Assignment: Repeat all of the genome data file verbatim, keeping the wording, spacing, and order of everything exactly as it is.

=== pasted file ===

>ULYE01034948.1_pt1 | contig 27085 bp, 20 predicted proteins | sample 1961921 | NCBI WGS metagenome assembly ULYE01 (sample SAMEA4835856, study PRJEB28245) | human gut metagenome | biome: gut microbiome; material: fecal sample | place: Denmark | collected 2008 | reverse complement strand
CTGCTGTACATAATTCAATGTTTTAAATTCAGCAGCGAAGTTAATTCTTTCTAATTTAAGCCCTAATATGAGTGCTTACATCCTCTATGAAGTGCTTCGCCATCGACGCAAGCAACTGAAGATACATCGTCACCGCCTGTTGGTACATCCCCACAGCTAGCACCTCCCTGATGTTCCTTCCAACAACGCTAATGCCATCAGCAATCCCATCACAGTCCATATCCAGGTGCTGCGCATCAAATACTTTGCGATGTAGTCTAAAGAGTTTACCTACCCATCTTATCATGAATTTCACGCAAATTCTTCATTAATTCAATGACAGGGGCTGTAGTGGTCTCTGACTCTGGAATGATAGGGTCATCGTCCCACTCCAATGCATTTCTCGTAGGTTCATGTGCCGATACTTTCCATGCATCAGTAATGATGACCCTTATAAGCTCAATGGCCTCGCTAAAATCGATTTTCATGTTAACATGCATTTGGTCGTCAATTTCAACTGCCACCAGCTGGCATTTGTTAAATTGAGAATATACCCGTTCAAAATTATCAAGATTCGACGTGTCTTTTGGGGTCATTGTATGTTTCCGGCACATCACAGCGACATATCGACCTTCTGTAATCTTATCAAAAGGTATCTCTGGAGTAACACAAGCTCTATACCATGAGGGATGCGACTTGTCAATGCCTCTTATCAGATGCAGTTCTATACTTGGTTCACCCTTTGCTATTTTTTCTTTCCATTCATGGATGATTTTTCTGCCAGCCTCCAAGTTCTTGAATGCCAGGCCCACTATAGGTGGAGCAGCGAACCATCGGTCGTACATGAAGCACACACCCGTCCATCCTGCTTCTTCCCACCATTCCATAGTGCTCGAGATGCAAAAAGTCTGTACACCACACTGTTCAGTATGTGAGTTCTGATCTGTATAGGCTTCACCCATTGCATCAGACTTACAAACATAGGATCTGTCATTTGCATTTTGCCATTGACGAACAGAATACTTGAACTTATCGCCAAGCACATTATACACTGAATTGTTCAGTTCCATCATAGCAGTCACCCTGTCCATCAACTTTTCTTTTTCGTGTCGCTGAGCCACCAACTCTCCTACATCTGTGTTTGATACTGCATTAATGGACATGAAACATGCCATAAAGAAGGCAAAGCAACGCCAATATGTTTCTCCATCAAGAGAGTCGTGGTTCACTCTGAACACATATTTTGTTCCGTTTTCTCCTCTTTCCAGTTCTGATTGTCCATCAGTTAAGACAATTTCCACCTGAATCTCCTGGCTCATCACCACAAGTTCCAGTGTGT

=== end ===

>ULYE01034948.1_pt1 | contig 27085 bp, 20 predicted proteins | sample 1961921 | NCBI WGS metagenome assembly ULYE01 (sample SAMEA4835856, study PRJEB28245) | human gut metagenome | biome: gut microbiome; material: fecal sample | place: Denmark | collected 2008 | reverse complement strand
CTGCTGTACATAATTCAATGTTTTAAATTCAGCAGCGAAGTTAATTCTTTCTAATTTAAGCCCTAATATGAGTGCTTACATCCTCTATGAAGTGCTTCGCCATCGACGCAAGCAACTGAAGATACATCGTCACCGCCTGTTGGTACATCCCCACAGCTAGCACCTCCCTGATGTTCCTTCCAACAACGCTAATGCCATCAGCAATCCCATCACAGTCCATATCCAGGTGCTGCGCATCAAATACTTTGCGATGTAGTCTAAAGAGTTTACCTACCCATCTTATCATGAATTTCACGCAAATTCTTCATTAATTCAATGACAGGGGCTGTAGTGGTCTCTGACTCTGGAATGATAGGGTCATCGTCCCACTCCAATGCATTTCTCGTAGGTTCATGTGCCGATACTTTCCATGCATCAGTAATGATGACCCTTATAAGCTCAATGGCCTCGCTAAAATCGATTTTCATGTTAACATGCATTTGGTCGTCAATTTCAACTGCCACCAGCTGGCATTTGTTAAATTGAGAATATACCCGTTCAAAATTATCAAGATTCGACGTGTCTTTTGGGGTCATTGTATGTTTCCGGCACATCACAGCGACATATCGACCTTCTGTAATCTTATCAAAAGGTATCTCTGGAGTAACACAAGCTCTATACCATGAGGGATGCGACTTGTCAATGCCTCTTATCAGATGCAGTTCTATACTTGGTTCACCCTTTGCTATTTTTTCTTTCCATTCATGGATGATTTTTCTGCCAGCCTCCAAGTTCTTGAATGCCAGGCCCACTATAGGTGGAGCAGCGAACCATCGGTCGTACATGAAGCACACACCCGTCCATCCTGCTTCTTCCCACCATTCCATAGTGCTCGAGATGCAAAAAGTCTGTACACCACACTGTTCAGTATGTGAGTTCTGATCTGTATAGGCTTCACCCATTGCATCAGACTTACAAACATAGGATCTGTCATTTGCATTTTGCCATTGACGAACAGAATACTTGAACTTATCGCCAAGCACATTATACACTGAATTGTTCAGTTCCATCATAGCAGTCACCCTGTCCATCAACTTTTCTTTTTCGTGTCGCTGAGCCACCAACTCTCCTACATCTGTGTTTGATACTGCATTAATGGACATGAAACATGCCATAAAGAAGGCAAAGCAACGCCAATATGTTTCTCCATCAAGAGAGTCGTGGTTCACTCTGAACACATATTTTGTTCCGTTTTCTCCTCTTTCCAGTTCTGATTGTCCATCAGTTAAGACAATTTCCACCTGAATCTCCTGGCTCATCACCACAAGTTCCAGTGTGT